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>> The French president forced to get out the checkbook on Tuesday to try to diffuse a wave of strikes in protests over labor reforms. The movement is being led by the hardline CGT Union, unhappy with changes which make hiring and firing easier. The SNCF holding a train strike from 5:00 PM GMT on Tuesday wIth disruptions threatening to bring the country's public transport system to a standstill, just as the Euro football tournament gets set to kick off next week.
The Socialist government announcing a pay rise for school teachers on Tuesday, promising to speed up talks to reorganize the nation's railways and restoring slashed funding for research. Reuters' Ingrid Miranda explains their game plan.>> So what they're trying to do is to put out out all the little fires that are happening here and there to try and make sure this doesn't all get together into a big social protest movement.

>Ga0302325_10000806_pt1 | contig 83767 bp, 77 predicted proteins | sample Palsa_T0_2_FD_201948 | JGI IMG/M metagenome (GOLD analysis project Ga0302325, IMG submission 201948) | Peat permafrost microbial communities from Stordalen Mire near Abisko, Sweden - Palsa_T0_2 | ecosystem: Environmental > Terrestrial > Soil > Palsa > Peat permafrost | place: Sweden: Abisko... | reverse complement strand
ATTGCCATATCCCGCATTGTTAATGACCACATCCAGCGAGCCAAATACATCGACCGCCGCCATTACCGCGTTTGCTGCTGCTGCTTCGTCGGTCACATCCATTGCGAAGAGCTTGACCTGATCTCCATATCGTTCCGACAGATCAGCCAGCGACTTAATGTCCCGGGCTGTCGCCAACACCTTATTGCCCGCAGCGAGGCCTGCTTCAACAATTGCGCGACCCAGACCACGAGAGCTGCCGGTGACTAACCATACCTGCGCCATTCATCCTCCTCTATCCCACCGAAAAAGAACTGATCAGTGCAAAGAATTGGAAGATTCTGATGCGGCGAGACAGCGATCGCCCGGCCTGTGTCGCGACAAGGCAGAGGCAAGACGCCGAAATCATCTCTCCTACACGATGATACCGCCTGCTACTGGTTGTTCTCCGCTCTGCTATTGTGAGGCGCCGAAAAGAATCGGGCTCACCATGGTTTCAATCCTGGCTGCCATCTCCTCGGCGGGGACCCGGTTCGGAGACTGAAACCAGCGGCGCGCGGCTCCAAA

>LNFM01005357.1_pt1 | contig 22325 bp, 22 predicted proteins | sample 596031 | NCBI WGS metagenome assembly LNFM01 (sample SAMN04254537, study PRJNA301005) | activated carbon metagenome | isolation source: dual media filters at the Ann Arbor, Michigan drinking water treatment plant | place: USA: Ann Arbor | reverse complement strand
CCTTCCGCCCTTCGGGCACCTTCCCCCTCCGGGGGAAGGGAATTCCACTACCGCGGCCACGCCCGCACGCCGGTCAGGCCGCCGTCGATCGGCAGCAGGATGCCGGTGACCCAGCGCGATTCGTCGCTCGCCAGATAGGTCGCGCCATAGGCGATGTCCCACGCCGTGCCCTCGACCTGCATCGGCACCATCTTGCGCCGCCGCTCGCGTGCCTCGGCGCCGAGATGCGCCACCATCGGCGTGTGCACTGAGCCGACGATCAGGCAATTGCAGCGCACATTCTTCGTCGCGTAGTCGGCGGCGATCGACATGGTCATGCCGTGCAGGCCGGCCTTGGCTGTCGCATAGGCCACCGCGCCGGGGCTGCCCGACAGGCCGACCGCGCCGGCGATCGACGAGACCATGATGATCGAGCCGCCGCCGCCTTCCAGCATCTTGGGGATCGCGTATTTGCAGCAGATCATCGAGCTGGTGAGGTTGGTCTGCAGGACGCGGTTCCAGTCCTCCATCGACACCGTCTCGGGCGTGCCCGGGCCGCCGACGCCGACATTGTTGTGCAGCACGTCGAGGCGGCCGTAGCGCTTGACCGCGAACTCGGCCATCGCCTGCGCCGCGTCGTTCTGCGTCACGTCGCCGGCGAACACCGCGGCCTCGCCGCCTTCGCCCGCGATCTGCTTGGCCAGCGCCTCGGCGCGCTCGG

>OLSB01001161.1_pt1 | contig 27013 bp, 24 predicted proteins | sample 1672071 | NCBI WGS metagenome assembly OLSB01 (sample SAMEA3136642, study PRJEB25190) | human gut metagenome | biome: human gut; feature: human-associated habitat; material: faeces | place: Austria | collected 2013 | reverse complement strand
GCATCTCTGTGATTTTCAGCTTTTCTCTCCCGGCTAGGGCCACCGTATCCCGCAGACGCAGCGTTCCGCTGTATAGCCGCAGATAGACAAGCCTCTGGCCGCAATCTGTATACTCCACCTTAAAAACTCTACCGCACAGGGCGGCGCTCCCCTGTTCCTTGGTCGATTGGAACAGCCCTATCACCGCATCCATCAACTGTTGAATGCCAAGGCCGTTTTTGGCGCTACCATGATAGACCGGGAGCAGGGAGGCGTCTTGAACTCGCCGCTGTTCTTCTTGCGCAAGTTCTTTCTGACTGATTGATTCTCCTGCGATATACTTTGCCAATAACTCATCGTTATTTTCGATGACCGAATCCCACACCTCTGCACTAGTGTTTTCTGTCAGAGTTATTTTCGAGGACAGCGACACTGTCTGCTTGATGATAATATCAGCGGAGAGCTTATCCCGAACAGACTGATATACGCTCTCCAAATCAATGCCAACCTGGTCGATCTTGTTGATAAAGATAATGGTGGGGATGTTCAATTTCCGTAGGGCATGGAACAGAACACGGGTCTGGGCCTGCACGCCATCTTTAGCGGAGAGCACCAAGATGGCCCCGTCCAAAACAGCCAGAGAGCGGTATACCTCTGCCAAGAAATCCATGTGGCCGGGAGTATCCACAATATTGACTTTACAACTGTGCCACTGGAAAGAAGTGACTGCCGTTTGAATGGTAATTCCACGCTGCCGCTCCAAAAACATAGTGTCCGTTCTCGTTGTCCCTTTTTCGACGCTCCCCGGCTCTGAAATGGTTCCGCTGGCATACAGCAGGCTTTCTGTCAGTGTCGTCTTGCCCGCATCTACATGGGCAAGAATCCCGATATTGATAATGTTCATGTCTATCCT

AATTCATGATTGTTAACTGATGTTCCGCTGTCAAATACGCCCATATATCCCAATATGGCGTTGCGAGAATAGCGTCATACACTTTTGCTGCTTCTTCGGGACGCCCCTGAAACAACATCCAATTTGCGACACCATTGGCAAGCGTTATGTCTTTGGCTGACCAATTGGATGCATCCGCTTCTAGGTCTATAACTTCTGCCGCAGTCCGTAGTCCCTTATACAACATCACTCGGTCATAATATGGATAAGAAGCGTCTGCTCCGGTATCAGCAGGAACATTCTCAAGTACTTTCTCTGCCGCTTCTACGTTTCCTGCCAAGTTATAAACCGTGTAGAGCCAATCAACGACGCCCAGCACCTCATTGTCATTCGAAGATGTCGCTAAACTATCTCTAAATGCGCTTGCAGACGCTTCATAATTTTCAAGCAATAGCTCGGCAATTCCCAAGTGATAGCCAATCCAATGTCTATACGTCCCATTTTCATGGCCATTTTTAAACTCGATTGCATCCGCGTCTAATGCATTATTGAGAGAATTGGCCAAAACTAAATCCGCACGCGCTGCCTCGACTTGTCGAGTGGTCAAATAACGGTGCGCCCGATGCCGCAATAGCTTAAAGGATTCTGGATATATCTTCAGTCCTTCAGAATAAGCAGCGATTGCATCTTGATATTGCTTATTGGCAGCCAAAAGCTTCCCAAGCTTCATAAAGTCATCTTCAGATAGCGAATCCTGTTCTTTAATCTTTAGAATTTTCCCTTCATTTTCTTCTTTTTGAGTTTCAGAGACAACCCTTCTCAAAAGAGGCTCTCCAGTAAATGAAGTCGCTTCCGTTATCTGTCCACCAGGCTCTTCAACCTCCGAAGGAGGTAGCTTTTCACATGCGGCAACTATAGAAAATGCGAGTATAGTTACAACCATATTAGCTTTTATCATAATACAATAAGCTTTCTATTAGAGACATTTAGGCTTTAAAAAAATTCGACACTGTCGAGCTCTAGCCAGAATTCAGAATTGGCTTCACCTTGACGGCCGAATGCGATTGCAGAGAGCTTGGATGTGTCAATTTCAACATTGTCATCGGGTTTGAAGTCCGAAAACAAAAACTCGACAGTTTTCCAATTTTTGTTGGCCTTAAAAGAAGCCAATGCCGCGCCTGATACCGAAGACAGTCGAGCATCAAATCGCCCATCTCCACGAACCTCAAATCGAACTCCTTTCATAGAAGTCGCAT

And as well as on what the government is doing, it depends on the CGT union itself. It is quite difficult for people to go on strike for a long time, or to protest very regularly. There's been already eight days of national protests. So it really depends also a lot on how much the CGT can mobilize its troops.
>> President Francois Hollande insisting he'll not back down on the main reform proposals.>> One problem for the CGT union that's leading the strikes is that a lot of people, grass roots members of the union, are really quite really very angry with the reforms, very angry with what the government has done.
So even if at the top they would be willing to find some sort of deal, it's not entirely sure where the grassroots union members would actually agree to that and then would stop the protest.>> 1.5 million visitors are expected to arrive in France for the football tournament, on top of the 1 million French fans heading to the stadiums.
With pilots and air traffic controllers saying that they are also ready to strike, finding a solution is becoming ever more urgent.